Warren Buffett: housing is on the mend, financial firms are derelict

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Over the weekend, Warren Buffett posted his annual letter to the shareholders of Berkshire Hathaway. You can read it here (PDF).

The 20-page letter is, as always, partly a recap of the Buffett philosophy: only buy businesses you understand, keep plenty of cash on hand, run companies for long-term return and not short-term stock-price gain. Buffett talks about some of his mistakes (GEICO credit cards were a dud, but he only has himself to blame), explains in detail the logic of one of Berkshire’s portfolio companies (this year, the newly acquired Burlington Northern Santa Fe railroad), declares his undying love for Ajit Jain (who expertly runs a slice of Berkshire’s formidable insurance operation), and tosses in a few folksy aphorisms (one isn’t allowed to write a piece about Warren Buffett without using the word “folksy” so I thought I’d get it out of the way early).

This year’s letter also makes two bold proclamations. First, that within a year or so housing-market woes will be a thing of the past. Second, that directors and CEOs of bailed-out financial firms are derelict and need to be punished. 

The housing-market call comes amid a discussion of Berkshire portfolio company Clayton Homes, which sells manufactured houses. Elsewhere in his annual report, Buffett takes financial journalists to task for not reporting what he says in full and proper context, so hang with me here through some long pull-quotes. 

People thought it was good news a few years back when housing starts – the supply side of the picture – were running about two million annually. But household formations – the demand side – only amounted to about 1.2 million. After a few years of such imbalances, the country unsurprisingly ended up with far too many houses.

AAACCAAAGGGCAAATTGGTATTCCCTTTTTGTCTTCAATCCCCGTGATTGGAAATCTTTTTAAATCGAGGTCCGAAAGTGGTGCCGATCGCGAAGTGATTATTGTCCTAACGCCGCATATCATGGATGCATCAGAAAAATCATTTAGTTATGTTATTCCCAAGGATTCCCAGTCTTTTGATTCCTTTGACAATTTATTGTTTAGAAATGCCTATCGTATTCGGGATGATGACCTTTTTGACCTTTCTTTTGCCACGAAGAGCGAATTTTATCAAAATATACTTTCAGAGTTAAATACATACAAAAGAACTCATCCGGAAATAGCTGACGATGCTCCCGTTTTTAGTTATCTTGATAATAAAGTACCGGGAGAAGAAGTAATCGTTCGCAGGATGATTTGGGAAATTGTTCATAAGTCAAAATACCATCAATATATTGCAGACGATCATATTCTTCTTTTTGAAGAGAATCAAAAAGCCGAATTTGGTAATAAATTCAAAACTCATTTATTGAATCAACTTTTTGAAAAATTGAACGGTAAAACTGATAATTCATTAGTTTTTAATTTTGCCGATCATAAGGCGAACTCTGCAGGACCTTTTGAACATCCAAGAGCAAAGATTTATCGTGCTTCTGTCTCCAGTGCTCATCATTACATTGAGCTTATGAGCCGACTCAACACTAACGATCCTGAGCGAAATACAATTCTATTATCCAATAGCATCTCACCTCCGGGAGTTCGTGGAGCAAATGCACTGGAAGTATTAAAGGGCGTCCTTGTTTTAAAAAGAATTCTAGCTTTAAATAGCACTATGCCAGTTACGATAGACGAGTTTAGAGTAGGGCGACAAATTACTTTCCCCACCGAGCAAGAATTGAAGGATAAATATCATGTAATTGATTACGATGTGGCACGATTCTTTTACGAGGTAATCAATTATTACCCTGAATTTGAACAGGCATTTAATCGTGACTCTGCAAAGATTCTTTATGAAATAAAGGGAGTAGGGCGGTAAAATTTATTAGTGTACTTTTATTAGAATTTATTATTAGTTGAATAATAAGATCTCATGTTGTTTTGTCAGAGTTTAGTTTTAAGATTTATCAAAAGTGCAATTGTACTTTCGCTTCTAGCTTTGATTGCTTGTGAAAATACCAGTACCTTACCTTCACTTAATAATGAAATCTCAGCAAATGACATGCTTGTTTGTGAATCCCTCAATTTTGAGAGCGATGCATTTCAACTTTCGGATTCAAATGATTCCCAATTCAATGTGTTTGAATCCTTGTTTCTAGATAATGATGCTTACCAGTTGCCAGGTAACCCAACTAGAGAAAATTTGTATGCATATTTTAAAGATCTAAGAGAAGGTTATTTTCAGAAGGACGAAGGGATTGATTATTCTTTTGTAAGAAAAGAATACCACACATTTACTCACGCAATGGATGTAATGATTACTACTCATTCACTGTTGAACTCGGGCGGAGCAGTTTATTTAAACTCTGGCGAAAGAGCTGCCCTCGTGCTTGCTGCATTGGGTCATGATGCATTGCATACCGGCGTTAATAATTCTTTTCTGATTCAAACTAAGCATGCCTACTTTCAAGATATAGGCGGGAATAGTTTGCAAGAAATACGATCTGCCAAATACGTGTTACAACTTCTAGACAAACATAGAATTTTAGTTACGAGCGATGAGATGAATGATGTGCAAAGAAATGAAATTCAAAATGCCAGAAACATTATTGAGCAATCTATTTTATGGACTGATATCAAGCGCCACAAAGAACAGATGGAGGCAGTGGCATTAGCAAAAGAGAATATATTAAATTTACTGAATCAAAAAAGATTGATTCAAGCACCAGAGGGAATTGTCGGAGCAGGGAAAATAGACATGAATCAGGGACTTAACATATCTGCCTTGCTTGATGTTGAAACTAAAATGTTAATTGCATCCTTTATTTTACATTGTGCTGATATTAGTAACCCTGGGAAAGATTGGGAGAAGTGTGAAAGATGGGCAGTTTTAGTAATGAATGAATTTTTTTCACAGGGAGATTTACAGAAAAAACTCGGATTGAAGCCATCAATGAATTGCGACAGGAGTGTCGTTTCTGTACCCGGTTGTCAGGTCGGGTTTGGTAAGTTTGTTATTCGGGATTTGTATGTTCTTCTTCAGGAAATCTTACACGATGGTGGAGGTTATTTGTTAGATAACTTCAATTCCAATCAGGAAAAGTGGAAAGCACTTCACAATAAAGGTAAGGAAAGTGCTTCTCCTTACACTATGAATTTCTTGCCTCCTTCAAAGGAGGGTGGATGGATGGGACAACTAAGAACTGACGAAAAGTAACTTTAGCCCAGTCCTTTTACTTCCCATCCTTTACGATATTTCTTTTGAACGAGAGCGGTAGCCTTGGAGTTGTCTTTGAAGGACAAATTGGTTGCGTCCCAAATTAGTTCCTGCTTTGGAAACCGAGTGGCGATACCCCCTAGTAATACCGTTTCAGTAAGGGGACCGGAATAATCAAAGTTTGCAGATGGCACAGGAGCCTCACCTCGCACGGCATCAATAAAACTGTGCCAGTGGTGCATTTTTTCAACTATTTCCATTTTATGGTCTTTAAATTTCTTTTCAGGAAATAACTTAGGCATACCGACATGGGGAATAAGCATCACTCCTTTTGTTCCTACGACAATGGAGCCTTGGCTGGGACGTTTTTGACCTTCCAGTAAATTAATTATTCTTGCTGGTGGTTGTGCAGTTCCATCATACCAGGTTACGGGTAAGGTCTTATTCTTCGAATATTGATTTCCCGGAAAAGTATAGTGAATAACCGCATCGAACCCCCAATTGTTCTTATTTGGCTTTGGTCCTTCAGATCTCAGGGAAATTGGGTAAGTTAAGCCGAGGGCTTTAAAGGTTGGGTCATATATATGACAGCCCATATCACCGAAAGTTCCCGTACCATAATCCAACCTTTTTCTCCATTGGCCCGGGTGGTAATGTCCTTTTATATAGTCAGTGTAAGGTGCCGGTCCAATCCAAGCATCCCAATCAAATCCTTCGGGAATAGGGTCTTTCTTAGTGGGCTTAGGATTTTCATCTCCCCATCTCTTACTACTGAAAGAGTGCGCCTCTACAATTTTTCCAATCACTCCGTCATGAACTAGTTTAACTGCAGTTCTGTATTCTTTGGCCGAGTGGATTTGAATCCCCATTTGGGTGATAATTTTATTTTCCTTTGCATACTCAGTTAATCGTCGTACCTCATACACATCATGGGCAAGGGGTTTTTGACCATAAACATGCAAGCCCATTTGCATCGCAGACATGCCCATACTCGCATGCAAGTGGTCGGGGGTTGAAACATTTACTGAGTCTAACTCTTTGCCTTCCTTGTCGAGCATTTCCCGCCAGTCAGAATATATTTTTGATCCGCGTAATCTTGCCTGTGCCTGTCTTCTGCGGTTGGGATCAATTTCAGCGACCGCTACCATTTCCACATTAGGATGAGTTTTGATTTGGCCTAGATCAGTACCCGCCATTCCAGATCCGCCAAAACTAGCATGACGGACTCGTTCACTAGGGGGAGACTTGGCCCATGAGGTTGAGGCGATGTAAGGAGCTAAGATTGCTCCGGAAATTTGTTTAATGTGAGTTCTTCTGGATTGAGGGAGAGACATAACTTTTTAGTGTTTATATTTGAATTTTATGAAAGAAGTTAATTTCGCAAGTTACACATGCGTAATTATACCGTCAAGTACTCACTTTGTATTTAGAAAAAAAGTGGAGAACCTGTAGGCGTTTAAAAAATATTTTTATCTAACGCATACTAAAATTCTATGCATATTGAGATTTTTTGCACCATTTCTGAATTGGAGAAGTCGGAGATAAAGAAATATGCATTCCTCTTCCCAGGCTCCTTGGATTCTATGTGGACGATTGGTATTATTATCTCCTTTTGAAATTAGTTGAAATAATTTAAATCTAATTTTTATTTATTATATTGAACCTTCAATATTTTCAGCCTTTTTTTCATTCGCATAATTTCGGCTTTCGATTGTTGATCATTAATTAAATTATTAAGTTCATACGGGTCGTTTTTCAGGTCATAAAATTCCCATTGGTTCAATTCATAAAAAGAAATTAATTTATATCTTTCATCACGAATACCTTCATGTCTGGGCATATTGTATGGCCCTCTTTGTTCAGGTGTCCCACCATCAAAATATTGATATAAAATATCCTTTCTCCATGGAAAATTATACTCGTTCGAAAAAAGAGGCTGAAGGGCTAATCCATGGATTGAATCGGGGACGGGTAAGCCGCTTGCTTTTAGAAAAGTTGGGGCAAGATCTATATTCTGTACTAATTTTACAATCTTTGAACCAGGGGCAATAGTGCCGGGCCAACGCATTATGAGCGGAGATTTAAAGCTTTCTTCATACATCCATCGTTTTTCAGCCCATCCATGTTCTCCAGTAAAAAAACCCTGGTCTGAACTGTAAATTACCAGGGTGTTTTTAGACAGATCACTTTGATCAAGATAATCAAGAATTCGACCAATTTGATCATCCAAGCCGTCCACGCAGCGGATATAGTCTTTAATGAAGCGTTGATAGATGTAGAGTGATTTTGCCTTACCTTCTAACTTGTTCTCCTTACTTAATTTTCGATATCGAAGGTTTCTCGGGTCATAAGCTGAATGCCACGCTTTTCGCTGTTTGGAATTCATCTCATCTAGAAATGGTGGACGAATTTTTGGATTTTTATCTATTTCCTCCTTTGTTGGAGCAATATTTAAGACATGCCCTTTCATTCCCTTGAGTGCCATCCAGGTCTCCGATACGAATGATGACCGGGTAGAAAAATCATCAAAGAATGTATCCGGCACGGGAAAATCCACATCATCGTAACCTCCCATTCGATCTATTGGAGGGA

There were three ways to cure this overhang: (1) blow up a lot of houses, a tactic similar to the destruction of autos that occurred with the “cash-for-clunkers” program; (2) speed up household formations by, say, encouraging teenagers to cohabitate, a program not likely to suffer from a lack of volunteers or; (3) reduce new housing starts to a number far below the rate of household formations.

Our country has wisely selected the third option, which means that within a year or so residential housing problems should largely be behind us, the exceptions being only high value houses and those in certain localities where overbuilding was particularly egregious. Prices will remain far below “bubble” levels, of course, but for every seller (or lender) hurt by this there will be a buyer who benefits. Indeed, many families that couldn’t afford to buy an appropriate home a few years ago now find it well within their means because the bubble burst.

There are plenty of people out there saying similar things, but this is Buffett talking now, so ears are perking up.

The other really memorable piece of the shareholder letter comes right after Buffett explains how he takes personal responsibility for Berkshire’s derivatives contracts, since risk management is too important a task to leave to anyone except the CEO. He writes:

In my view a board of directors of a huge financial institution is derelict if it does not insist that its CEO bear full responsibility for risk control. If he’s incapable of handling that job, he should look for other employment. And if he fails at it – with the government thereupon required to step in with funds or guarantees – the financial consequences for him and his board should be severe.

It has not been shareholders who have botched the operations of some of our country’s largest financial institutions. Yet they have borne the burden, with 90% or more of the value of their holdings wiped out in most cases of failure. Collectively, they have lost more than $500 billion in just the four largest financial fiascos of the last two years. To say these owners have been “bailed-out” is to make a mockery of the term.

The CEOs and directors of the failed companies, however, have largely gone unscathed. Their fortunes may have been diminished by the disasters they oversaw, but they still live in grand style. It is the behavior of these CEOs and directors that needs to be changed: If their institutions and the country are harmed by their recklessness, they should pay a heavy price – one not reimbursable by the companies they’ve damaged nor by insurance. CEOs and, in many cases, directors have long benefitted from oversized financial carrots; some meaningful sticks now need to be part of their employment picture as well. 

The billionaire everyman lives on.

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